The important thing with a Destroyer in your tribe is that they still like your writing.  A Destroyer who doesn’t enjoy what you write, or one who is trying to rewrite your story they way they would write it is very damaging.  Find the right critical partner for you.

The Neophyte’s enthusiasm is contagious.

The neophyte

This person may be just starting out on their writing journey, or they may have just made the decision to submit stories, or they may have decided that they are going to take things seriously now and really learn the craft.  Either way, they are setting out on a magical journey and their enthusiasm is wonderful and infectious and inspiring.  They might look up to you as an Overachiever or just as someone else who is on this wonderful journey.

Don’t squash their enthusiasm.  The realities of the writing life will hit eventually.  Encourage them, enthuse with them, assist them when they ask for help.  It’s lovely to have a Neophyte in the group, to enjoy that precious innocence and joy, to remind you why you started writing in the first place.

And sometimes, it’s also nice to look back and see how far you have come.  The important thing is to guide them without trying to make them write like you, to recognise their talent as valid and different from yours.  To have the pleasure of watching that talent develop.

Your Tribe

You may not have five people who fit this exact mould.  You may have a couple of people in your tribe who take on multiple roles.  You may find some of these roles outside your personal writing tribe. You may have just one writing partner who is all of these things and more.

And don’t forget, you will be performing one or more of these roles for someone else.  Be aware of how you fit into your writer’s tribe.  Build lasting, long-term relationships and you will be happier writers.

Do you have a writing tribe? Are you missing any of these roles?  Can you think of another role you find valuable?

How do you know how long your story will be?

One of the comments left on my last post was:

Wolf Lahti said:

How do you know you’re writing a novella?
Knowledge of end word count is something that always boggles me, but many writers toss off phrases such as, “I have 28,142 words to go before I’m done!” How can they know this? To me, I never know whether I’m writing a short-short or a multi-series epic until I’m finished with the durn thing.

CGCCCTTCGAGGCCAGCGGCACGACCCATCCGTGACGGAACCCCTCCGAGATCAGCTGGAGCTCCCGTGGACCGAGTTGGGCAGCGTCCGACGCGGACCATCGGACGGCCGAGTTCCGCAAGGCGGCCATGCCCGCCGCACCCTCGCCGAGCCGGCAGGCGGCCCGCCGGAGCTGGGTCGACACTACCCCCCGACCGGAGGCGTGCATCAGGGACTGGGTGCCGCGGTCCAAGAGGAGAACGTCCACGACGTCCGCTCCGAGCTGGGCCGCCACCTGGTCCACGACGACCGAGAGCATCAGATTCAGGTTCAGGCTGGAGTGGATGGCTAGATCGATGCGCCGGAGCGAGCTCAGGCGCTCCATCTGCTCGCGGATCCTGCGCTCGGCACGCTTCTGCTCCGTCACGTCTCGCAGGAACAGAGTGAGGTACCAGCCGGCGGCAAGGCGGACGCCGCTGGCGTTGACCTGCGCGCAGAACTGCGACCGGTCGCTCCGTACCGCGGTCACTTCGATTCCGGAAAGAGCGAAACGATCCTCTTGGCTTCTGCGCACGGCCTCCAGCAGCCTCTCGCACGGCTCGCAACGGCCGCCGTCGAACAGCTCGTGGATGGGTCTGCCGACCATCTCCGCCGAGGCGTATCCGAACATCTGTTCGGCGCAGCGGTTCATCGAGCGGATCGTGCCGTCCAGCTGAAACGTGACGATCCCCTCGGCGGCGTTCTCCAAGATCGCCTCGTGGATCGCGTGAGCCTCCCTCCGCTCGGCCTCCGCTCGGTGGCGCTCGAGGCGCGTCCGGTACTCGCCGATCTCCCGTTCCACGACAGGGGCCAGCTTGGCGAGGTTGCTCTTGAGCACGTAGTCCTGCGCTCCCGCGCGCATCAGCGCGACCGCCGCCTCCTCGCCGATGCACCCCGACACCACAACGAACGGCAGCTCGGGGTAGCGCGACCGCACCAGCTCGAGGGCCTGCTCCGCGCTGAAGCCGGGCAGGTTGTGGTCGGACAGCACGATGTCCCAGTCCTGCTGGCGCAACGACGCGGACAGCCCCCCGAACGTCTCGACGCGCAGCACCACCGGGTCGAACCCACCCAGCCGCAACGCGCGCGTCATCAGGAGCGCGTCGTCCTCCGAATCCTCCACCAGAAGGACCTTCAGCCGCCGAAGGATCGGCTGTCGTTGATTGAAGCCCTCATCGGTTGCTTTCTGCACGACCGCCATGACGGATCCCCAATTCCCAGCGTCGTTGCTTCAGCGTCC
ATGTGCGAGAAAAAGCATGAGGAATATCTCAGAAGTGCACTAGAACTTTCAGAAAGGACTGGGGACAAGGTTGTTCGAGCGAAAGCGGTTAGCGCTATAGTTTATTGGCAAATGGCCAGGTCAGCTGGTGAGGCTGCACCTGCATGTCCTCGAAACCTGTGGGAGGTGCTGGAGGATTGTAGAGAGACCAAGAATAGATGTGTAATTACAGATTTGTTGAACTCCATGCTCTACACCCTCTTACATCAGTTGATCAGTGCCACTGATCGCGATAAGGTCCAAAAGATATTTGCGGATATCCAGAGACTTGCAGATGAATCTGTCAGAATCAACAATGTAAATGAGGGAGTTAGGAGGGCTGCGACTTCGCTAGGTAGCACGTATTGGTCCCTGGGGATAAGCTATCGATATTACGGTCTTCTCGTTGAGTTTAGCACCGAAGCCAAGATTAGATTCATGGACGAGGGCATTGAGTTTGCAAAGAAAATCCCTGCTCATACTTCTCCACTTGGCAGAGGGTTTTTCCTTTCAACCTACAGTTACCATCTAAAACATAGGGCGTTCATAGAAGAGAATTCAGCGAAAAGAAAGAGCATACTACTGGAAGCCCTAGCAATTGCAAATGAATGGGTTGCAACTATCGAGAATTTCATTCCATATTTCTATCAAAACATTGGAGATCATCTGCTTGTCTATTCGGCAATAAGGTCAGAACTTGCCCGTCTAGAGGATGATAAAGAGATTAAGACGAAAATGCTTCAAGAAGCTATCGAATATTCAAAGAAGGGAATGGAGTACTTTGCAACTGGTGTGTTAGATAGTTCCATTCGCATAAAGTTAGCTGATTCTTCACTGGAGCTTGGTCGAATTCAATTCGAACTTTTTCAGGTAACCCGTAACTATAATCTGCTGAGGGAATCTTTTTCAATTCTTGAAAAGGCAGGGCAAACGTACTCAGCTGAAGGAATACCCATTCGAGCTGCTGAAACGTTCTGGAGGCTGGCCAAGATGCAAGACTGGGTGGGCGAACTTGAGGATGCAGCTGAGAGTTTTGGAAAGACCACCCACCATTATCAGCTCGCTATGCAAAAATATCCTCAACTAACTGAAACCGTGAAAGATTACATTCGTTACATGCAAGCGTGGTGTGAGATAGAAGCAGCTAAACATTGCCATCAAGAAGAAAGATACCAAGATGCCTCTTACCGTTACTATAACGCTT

It’s a good question.  How do you know, before you even start, how long your story will be?

Well you can never tell exactly (unless you are more special than me) but you can usually work out an approximate wordcount.  And the wordcount really depends on the scope and complexity of your story.

Lets start with the easy stuff.  What’s the difference between a novel and a novella?  In terms of word count a novel is usually 80-120k words (depending on genre) and a novella is usually 20-50k words.

How you know you are writing one and not the other comes down to the elements of the story.  Novellas have no subplots and they generally have only one protagonist.  You’re writing a simple story, usually about one person, where the road travels from A to B without deviation.  To tell the story, you will probably need between 20 and 40 scenes.

If the story involves multiple characters, subplots and a complex world, you’re more likely writing a novel.  You will need up to 100 scenes to tell the story.

If the story in your head is simply a character and a single event, you’re writing a short story.  Depending on the depth of idea and character, this can be anywhere from 1k words to 15k words.  You’ll usually only have a few scenes, anywhere from 1 to 10 to tell the story.

So the rest of the question, how do you know how many words you have left to write?  You can usually judge from your own writing how long it takes you on average to write a scene.  I vary between 1,000 and 2,000 words to complete a scene.  So I know that if there are only 3 scenes left until the end, that I will have about 4,500 words left to write.  Sometimes it’s more, sometimes less.  It’s never an exact science.  But you can make educated guesses based on your history.

As to knowing how many scenes you will need to finish your story, well, that’s another post entirely.

5 cures for Writer’s Block

To begin with, let me be clear that I do not think that writer’s block is some psychological malaise that strikes creative people.  Writer’s block is just a symptom of a larger cause. Whether it’s a personal issue (stress, exhaustion, grief, depression) or a story issue (no strong conflict, weak characters, no idea of the destination), if you cure the cause, you cure the block.